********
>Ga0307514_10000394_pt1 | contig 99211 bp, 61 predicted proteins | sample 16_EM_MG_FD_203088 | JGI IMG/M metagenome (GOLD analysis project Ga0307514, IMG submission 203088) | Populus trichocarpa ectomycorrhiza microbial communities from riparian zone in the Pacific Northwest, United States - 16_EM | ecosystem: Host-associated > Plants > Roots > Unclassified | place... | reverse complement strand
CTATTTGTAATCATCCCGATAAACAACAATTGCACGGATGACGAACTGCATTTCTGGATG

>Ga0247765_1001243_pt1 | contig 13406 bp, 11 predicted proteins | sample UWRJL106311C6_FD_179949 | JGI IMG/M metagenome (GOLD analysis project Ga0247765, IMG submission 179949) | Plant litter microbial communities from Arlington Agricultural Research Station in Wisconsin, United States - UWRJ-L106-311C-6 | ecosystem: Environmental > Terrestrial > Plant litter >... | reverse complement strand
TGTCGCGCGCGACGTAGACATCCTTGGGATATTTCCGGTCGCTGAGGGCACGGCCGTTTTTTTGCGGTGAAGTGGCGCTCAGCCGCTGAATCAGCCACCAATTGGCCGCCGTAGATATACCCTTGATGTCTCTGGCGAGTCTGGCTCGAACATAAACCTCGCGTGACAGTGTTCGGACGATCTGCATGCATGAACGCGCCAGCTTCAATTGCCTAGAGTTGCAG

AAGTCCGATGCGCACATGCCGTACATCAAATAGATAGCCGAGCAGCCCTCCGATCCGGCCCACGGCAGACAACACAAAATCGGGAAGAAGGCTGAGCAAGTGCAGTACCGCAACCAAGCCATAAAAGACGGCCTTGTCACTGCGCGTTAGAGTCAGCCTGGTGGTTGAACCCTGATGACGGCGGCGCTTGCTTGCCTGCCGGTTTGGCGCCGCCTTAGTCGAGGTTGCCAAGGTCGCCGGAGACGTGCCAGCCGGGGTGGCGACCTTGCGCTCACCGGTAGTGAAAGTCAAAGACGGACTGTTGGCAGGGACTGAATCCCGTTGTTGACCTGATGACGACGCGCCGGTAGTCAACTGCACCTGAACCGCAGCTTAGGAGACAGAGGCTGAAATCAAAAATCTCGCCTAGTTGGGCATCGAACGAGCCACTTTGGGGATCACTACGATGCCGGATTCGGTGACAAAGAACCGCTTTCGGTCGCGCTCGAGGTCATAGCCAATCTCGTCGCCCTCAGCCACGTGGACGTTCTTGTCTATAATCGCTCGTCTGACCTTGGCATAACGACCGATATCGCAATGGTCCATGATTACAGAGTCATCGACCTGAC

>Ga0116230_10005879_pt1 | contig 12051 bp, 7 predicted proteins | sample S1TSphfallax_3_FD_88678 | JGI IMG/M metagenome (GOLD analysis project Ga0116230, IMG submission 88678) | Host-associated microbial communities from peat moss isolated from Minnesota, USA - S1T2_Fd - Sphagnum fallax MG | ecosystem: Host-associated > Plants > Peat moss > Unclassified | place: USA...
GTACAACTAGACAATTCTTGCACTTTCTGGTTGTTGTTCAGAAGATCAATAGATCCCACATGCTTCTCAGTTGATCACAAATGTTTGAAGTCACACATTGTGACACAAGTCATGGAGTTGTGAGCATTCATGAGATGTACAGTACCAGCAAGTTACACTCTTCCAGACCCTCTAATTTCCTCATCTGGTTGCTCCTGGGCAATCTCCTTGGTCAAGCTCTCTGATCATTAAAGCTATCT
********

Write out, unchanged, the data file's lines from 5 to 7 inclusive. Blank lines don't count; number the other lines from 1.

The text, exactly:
AAGTCCGATGCGCACATGCCGTACATCAAATAGATAGCCGAGCAGCCCTCCGATCCGGCCCACGGCAGACAACACAAAATCGGGAAGAAGGCTGAGCAAGTGCAGTACCGCAACCAAGCCATAAAAGACGGCCTTGTCACTGCGCGTTAGAGTCAGCCTGGTGGTTGAACCCTGATGACGGCGGCGCTTGCTTGCCTGCCGGTTTGGCGCCGCCTTAGTCGAGGTTGCCAAGGTCGCCGGAGACGTGCCAGCCGGGGTGGCGACCTTGCGCTCACCGGTAGTGAAAGTCAAAGACGGACTGTTGGCAGGGACTGAATCCCGTTGTTGACCTGATGACGACGCGCCGGTAGTCAACTGCACCTGAACCGCAGCTTAGGAGACAGAGGCTGAAATCAAAAATCTCGCCTAGTTGGGCATCGAACGAGCCACTTTGGGGATCACTACGATGCCGGATTCGGTGACAAAGAACCGCTTTCGGTCGCGCTCGAGGTCATAGCCAATCTCGTCGCCCTCAGCCACGTGGACGTTCTTGTCTATAATCGCTCGTCTGACCTTGGCATAACGACCGATATCGCAATGGTCCATGATTACAGAGTCATCGACCTGAC

>Ga0116230_10005879_pt1 | contig 12051 bp, 7 predicted proteins | sample S1TSphfallax_3_FD_88678 | JGI IMG/M metagenome (GOLD analysis project Ga0116230, IMG submission 88678) | Host-associated microbial communities from peat moss isolated from Minnesota, USA - S1T2_Fd - Sphagnum fallax MG | ecosystem: Host-associated > Plants > Peat moss > Unclassified | place: USA...
GTACAACTAGACAATTCTTGCACTTTCTGGTTGTTGTTCAGAAGATCAATAGATCCCACATGCTTCTCAGTTGATCACAAATGTTTGAAGTCACACATTGTGACACAAGTCATGGAGTTGTGAGCATTCATGAGATGTACAGTACCAGCAAGTTACACTCTTCCAGACCCTCTAATTTCCTCATCTGGTTGCTCCTGGGCAATCTCCTTGGTCAAGCTCTCTGATCATTAAAGCTATCT